The Postmistress, its cover emblazoned with a glowing blurb from The Help's Kathryn Stockett, will likely be snapped up by book clubs. There's both exquisite pain and pleasure to be found in these pages, which jump from the mass devastation in Europe to the intimate heartaches of an American small town. As a war rages, and the baby in Emma's belly grows, Frankie and Iris must answer an impossible question: When and how, if at all, should life-altering news be delivered? The ending is a bit of a miss. One final tragedy seems unnecessarily cruel. But in a novel about war, perhaps that is the point. A-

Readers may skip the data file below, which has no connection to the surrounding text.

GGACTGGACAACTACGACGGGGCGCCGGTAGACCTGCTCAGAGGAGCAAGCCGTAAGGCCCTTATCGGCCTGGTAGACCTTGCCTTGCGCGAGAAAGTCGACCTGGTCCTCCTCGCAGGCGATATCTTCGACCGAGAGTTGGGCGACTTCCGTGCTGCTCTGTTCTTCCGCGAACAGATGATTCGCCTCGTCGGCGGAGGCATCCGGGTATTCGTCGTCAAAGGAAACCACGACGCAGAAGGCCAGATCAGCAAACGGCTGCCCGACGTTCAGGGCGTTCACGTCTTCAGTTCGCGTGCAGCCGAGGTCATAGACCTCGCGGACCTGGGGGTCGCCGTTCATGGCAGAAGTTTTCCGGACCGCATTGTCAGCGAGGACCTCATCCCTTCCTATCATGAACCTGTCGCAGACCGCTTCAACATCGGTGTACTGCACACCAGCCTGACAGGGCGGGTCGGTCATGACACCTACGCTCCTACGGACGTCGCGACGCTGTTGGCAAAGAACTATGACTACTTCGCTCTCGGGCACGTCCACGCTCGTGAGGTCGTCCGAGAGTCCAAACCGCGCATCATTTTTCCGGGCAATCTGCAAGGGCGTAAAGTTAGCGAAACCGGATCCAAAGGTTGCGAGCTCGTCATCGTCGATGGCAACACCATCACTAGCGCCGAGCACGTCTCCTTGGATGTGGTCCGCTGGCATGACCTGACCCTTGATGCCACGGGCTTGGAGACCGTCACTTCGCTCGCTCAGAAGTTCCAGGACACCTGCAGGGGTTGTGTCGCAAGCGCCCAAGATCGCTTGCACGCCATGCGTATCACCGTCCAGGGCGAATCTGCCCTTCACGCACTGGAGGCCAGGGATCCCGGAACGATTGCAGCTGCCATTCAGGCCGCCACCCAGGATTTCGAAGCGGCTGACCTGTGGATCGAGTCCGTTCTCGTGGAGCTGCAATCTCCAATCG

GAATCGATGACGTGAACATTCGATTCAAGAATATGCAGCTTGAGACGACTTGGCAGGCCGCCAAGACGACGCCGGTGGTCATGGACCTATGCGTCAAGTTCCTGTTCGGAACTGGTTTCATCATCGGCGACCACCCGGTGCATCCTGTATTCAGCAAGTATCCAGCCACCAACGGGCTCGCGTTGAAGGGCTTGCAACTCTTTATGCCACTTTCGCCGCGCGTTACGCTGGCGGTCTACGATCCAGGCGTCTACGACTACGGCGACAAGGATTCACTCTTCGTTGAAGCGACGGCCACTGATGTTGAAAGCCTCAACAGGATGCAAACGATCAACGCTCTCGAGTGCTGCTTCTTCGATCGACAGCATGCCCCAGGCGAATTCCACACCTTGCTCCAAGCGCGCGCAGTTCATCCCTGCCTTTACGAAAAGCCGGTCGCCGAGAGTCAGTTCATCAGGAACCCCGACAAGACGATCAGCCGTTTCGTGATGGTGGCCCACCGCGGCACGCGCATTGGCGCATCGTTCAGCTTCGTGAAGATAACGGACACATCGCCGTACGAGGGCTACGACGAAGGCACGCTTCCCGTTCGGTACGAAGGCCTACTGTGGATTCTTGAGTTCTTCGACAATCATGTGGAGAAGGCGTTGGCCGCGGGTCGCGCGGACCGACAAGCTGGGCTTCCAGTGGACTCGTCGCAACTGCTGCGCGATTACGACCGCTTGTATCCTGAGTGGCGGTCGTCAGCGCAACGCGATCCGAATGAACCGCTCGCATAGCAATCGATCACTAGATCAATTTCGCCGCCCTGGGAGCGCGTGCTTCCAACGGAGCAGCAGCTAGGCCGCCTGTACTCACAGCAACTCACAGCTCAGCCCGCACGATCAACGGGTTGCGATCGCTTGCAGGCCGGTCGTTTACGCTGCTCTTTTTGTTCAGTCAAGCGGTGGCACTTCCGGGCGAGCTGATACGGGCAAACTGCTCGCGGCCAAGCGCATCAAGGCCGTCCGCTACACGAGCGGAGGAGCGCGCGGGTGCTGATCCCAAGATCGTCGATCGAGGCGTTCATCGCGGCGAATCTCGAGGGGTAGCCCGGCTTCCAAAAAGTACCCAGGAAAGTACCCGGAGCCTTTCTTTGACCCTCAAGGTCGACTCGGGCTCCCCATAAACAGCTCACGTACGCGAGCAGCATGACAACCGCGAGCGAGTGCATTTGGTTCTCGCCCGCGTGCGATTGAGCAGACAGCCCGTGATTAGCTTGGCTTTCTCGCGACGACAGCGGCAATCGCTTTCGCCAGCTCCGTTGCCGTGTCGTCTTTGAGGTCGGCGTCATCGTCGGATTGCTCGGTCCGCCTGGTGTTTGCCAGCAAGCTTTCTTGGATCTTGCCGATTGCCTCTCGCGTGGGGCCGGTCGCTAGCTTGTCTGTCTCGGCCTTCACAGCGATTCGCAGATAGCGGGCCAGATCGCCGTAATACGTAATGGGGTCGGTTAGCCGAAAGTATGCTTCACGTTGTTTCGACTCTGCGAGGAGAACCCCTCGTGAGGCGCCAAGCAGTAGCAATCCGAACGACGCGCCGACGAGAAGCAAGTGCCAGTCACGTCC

Karen Valby - Entertainment Weekly
Weaving together the stories of three very different women loosely tied to each other, debut novelist Blake takes readers back and forth between small town America and war-torn Europe in 1940. Single, 40-year-old postmistress Iris James and young newlywed Emma Trask are both new arrivals to Franklin, Mass., on Cape Cod. While Iris and Emma go about their daily lives, they follow American reporter Frankie Bard on the radio as she delivers powerful and personal accounts from the London Blitz and elsewhere in Europe. While Trask waits for the return of her husband—a volunteer doctor stationed in England—James comes across a letter with valuable information that she chooses to hide. Blake captures two different worlds—a naïve nation in denial and, across the ocean, a continent wracked with terror—with a deft sense of character and plot, and a perfect willingness to take on.